Knowing this, the artists behind Same Difference (many of whom were involved in a similar earlier project entitled Sept. 11: In Our Own Words) interviewed over 100 New York City residents, each representing -- to one degree or another -- one of the three faiths. Thoughts and stories from these interviews have been woven together to simulate a kind of onstage dialogue. Accompanied by live musicians and singers, the piece is rounded out by a handful of songs, dances, and photo/video footage.
Although Same Difference could be counted as another installment in the increasingly popular genre of "documentary theater," it is not nearly as slick as some of its forebears, such as The Laramie Project or The Exonerated. Performed at the Church of St. Paul & St. Andrew, where it was first conceived, Same Difference is more reminiscent of a lively church theatrical, with all of the good intentions and mixed results that such an enterprise usually entails.
Each of the dozen or so principle actors in the piece takes on several personae, but there is little attention to detail as far as the "characters" are concerned; director Sarah Brockus's aim seems to be to focus on the words themselves rather than the distinct personalities of the individuals interviewed. Some of the actors succeed better than others in making particular characters stand out -- e.g., a devout young Muslim woman and an interfaith couple. Unfortunately it's difficult to single out the actors by name since they are credited only as "Man 1," "Woman 2," etc.
For the bulk of the play, the presentation style is very relaxed as the characters share their feelings, anecdotes, and ideas on such topics as religion and food, interfaith relationships, and tradition. Though Brockus's direction is a little clumsy at times and some of the performers are unpolished, this freewheeling discussion format is a refreshing and entertaining approach. The music and dance elements of the piece are not as seamlessly integrated as one might hope, but it is nice to see artistic responses to these subjects. Particularly noteworthy are "Have a Reason, Have a Faith," a song by Nenad Bach; and "Unseen," a beautiful veil dance performed by Kristi Little.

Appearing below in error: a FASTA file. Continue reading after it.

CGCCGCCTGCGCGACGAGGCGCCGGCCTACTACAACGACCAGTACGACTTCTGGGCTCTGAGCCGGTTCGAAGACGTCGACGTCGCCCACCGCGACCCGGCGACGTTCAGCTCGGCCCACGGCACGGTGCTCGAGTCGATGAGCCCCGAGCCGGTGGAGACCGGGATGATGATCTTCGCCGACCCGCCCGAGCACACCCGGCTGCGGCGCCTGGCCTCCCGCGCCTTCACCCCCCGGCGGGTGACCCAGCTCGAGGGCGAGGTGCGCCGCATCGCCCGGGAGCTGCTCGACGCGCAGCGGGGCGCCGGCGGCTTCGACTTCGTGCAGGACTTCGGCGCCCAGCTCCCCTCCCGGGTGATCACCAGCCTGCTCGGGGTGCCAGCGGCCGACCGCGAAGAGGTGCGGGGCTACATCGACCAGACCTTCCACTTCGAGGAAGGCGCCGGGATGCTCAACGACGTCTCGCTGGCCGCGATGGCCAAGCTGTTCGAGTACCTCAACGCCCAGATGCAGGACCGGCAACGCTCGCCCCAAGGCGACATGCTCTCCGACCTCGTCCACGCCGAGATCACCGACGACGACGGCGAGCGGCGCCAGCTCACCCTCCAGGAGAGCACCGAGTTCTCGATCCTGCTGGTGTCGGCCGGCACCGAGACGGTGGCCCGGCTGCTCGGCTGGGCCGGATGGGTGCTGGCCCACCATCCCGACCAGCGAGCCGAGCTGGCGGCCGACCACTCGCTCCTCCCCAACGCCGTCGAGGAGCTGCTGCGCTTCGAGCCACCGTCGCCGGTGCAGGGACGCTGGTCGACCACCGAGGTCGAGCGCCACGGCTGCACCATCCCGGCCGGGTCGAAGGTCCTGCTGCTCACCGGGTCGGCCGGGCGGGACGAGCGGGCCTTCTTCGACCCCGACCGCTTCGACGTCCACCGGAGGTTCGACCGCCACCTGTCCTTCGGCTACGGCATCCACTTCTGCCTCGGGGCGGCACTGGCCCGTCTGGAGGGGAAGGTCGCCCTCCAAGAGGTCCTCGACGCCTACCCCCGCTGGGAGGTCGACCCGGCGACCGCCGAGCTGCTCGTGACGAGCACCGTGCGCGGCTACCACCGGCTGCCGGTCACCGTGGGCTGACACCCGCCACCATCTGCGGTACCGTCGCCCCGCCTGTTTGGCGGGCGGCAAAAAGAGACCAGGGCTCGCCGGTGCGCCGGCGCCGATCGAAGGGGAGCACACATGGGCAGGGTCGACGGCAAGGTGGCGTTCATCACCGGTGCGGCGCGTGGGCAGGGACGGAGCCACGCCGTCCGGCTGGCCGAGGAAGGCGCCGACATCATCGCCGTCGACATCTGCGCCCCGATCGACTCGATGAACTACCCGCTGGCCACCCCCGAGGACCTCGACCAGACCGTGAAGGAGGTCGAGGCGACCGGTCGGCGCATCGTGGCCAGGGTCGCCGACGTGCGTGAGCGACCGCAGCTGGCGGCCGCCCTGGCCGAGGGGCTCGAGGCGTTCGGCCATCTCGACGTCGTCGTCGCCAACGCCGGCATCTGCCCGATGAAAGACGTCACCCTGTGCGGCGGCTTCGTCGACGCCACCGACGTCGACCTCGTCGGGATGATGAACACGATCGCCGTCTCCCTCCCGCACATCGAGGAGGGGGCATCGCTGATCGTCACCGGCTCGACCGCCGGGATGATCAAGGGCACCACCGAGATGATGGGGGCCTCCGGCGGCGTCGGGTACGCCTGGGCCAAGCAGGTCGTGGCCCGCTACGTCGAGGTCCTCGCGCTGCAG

Eventually, and inevitably, the focus of the piece turns to September 11 and Jewish-Muslim relations, at which point the show's lightheartedness disappears. Early in the proceedings, many of the interviewees appear comfortable, even enthusiastic, about living in an interfaith community; in the face of difficult questions concerning Israel and Palestine, however, that easygoing tolerance fades away and people start falling into two groups, each one accusing the other. (This divide is also illustrated through Jill Jaffe's dance piece "The Battle.") The most provocative aspect of Same Difference is that it dares you to agree wholly with any of the opinions it presents. At one moment, a pro-Israel man makes a very good point -- and then a Palestinian woman offers a heartfelt rebuttal. The challenge is to open your mind and understand both sides.
Near the end of the piece, one man admits that interfaith communication may have finally broken down. After hearing the barrage of insults, accusations, and excuses that these seemingly tolerant people begin hurling at each other, it's tempting to agree. But, obviously, the very existence of this piece -- which was created with the support of the United Methodist Committee on Relief, Congregation B'nai Jeshurun, and the American Sufi Muslim Association, among other organizations -- proves that the faithful of New York City are still aching to reach out to one another. If Same Difference lacks a certain theatrical eloquence, it is nonetheless a meaningful and enlightening expression of that desire.